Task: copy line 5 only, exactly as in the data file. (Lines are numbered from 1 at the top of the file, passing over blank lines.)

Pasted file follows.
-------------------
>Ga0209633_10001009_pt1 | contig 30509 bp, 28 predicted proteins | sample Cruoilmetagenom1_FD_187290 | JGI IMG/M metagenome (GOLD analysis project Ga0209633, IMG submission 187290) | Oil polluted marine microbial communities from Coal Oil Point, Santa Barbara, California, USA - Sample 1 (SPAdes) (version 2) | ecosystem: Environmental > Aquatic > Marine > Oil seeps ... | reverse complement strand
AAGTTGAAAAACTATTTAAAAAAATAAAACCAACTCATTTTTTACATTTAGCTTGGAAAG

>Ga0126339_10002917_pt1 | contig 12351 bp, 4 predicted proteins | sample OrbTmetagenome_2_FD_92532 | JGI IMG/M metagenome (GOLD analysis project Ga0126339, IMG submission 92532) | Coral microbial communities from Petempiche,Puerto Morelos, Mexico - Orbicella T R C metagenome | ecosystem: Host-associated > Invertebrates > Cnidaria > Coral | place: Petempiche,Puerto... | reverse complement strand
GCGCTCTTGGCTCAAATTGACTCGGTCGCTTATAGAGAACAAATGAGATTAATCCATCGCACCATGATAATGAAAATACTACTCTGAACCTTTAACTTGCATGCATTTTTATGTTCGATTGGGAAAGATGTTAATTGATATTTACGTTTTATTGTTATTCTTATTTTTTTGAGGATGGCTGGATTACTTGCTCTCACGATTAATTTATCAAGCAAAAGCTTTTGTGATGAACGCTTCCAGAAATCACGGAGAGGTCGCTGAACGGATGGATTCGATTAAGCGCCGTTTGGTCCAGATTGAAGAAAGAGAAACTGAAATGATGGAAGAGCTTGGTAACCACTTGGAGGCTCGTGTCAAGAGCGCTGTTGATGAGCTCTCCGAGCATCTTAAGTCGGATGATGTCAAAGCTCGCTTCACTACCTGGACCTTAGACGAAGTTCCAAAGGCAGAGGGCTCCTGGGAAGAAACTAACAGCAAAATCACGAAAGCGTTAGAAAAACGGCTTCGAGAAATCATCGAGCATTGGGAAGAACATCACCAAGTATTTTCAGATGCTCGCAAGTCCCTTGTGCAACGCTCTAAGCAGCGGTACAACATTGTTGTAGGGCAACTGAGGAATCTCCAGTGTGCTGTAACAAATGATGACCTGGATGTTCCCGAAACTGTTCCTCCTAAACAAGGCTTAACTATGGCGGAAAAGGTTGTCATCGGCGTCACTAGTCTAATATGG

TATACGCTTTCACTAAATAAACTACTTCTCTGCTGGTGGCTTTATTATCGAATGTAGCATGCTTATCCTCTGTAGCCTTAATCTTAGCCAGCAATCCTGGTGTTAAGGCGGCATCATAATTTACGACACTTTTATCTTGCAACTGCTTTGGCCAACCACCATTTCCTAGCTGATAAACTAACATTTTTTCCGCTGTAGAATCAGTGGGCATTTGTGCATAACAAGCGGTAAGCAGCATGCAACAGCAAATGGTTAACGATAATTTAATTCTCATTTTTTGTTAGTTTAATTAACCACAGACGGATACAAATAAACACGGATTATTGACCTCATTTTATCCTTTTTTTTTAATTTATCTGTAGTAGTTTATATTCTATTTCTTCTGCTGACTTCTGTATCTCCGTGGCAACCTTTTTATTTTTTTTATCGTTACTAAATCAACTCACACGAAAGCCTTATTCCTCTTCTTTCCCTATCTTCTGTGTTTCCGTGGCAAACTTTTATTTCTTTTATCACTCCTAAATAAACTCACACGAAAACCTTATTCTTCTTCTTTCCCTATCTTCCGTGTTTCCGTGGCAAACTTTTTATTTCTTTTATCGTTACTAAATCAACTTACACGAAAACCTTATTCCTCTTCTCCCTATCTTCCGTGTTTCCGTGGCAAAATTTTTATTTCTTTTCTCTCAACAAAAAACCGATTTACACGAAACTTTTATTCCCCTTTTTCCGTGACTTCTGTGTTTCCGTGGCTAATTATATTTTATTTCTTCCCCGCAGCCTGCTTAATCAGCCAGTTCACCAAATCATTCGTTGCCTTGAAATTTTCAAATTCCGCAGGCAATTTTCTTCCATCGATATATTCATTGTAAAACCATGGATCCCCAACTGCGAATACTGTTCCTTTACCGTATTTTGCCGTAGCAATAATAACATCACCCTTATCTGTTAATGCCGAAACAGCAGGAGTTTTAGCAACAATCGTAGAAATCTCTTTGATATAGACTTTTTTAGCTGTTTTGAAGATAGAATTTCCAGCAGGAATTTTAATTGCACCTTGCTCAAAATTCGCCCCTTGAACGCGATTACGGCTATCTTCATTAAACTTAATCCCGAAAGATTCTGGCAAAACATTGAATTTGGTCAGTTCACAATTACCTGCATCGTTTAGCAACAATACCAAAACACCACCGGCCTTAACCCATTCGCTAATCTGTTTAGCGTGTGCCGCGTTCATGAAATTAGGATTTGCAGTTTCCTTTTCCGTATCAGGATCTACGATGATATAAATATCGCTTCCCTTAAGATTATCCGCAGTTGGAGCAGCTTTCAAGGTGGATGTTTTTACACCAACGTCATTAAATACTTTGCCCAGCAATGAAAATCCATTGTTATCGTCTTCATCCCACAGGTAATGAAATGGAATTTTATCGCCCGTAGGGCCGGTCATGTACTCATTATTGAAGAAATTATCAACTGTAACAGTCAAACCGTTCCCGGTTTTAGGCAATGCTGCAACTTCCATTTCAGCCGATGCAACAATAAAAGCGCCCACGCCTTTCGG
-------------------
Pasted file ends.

TATACGCTTTCACTAAATAAACTACTTCTCTGCTGGTGGCTTTATTATCGAATGTAGCATGCTTATCCTCTGTAGCCTTAATCTTAGCCAGCAATCCTGGTGTTAAGGCGGCATCATAATTTACGACACTTTTATCTTGCAACTGCTTTGGCCAACCACCATTTCCTAGCTGATAAACTAACATTTTTTCCGCTGTAGAATCAGTGGGCATTTGTGCATAACAAGCGGTAAGCAGCATGCAACAGCAAATGGTTAACGATAATTTAATTCTCATTTTTTGTTAGTTTAATTAACCACAGACGGATACAAATAAACACGGATTATTGACCTCATTTTATCCTTTTTTTTTAATTTATCTGTAGTAGTTTATATTCTATTTCTTCTGCTGACTTCTGTATCTCCGTGGCAACCTTTTTATTTTTTTTATCGTTACTAAATCAACTCACACGAAAGCCTTATTCCTCTTCTTTCCCTATCTTCTGTGTTTCCGTGGCAAACTTTTATTTCTTTTATCACTCCTAAATAAACTCACACGAAAACCTTATTCTTCTTCTTTCCCTATCTTCCGTGTTTCCGTGGCAAACTTTTTATTTCTTTTATCGTTACTAAATCAACTTACACGAAAACCTTATTCCTCTTCTCCCTATCTTCCGTGTTTCCGTGGCAAAATTTTTATTTCTTTTCTCTCAACAAAAAACCGATTTACACGAAACTTTTATTCCCCTTTTTCCGTGACTTCTGTGTTTCCGTGGCTAATTATATTTTATTTCTTCCCCGCAGCCTGCTTAATCAGCCAGTTCACCAAATCATTCGTTGCCTTGAAATTTTCAAATTCCGCAGGCAATTTTCTTCCATCGATATATTCATTGTAAAACCATGGATCCCCAACTGCGAATACTGTTCCTTTACCGTATTTTGCCGTAGCAATAATAACATCACCCTTATCTGTTAATGCCGAAACAGCAGGAGTTTTAGCAACAATCGTAGAAATCTCTTTGATATAGACTTTTTTAGCTGTTTTGAAGATAGAATTTCCAGCAGGAATTTTAATTGCACCTTGCTCAAAATTCGCCCCTTGAACGCGATTACGGCTATCTTCATTAAACTTAATCCCGAAAGATTCTGGCAAAACATTGAATTTGGTCAGTTCACAATTACCTGCATCGTTTAGCAACAATACCAAAACACCACCGGCCTTAACCCATTCGCTAATCTGTTTAGCGTGTGCCGCGTTCATGAAATTAGGATTTGCAGTTTCCTTTTCCGTATCAGGATCTACGATGATATAAATATCGCTTCCCTTAAGATTATCCGCAGTTGGAGCAGCTTTCAAGGTGGATGTTTTTACACCAACGTCATTAAATACTTTGCCCAGCAATGAAAATCCATTGTTATCGTCTTCATCCCACAGGTAATGAAATGGAATTTTATCGCCCGTAGGGCCGGTCATGTACTCATTATTGAAGAAATTATCAACTGTAACAGTCAAACCGTTCCCGGTTTTAGGCAATGCTGCAACTTCCATTTCAGCCGATGCAACAATAAAAGCGCCCACGCCTTTCGG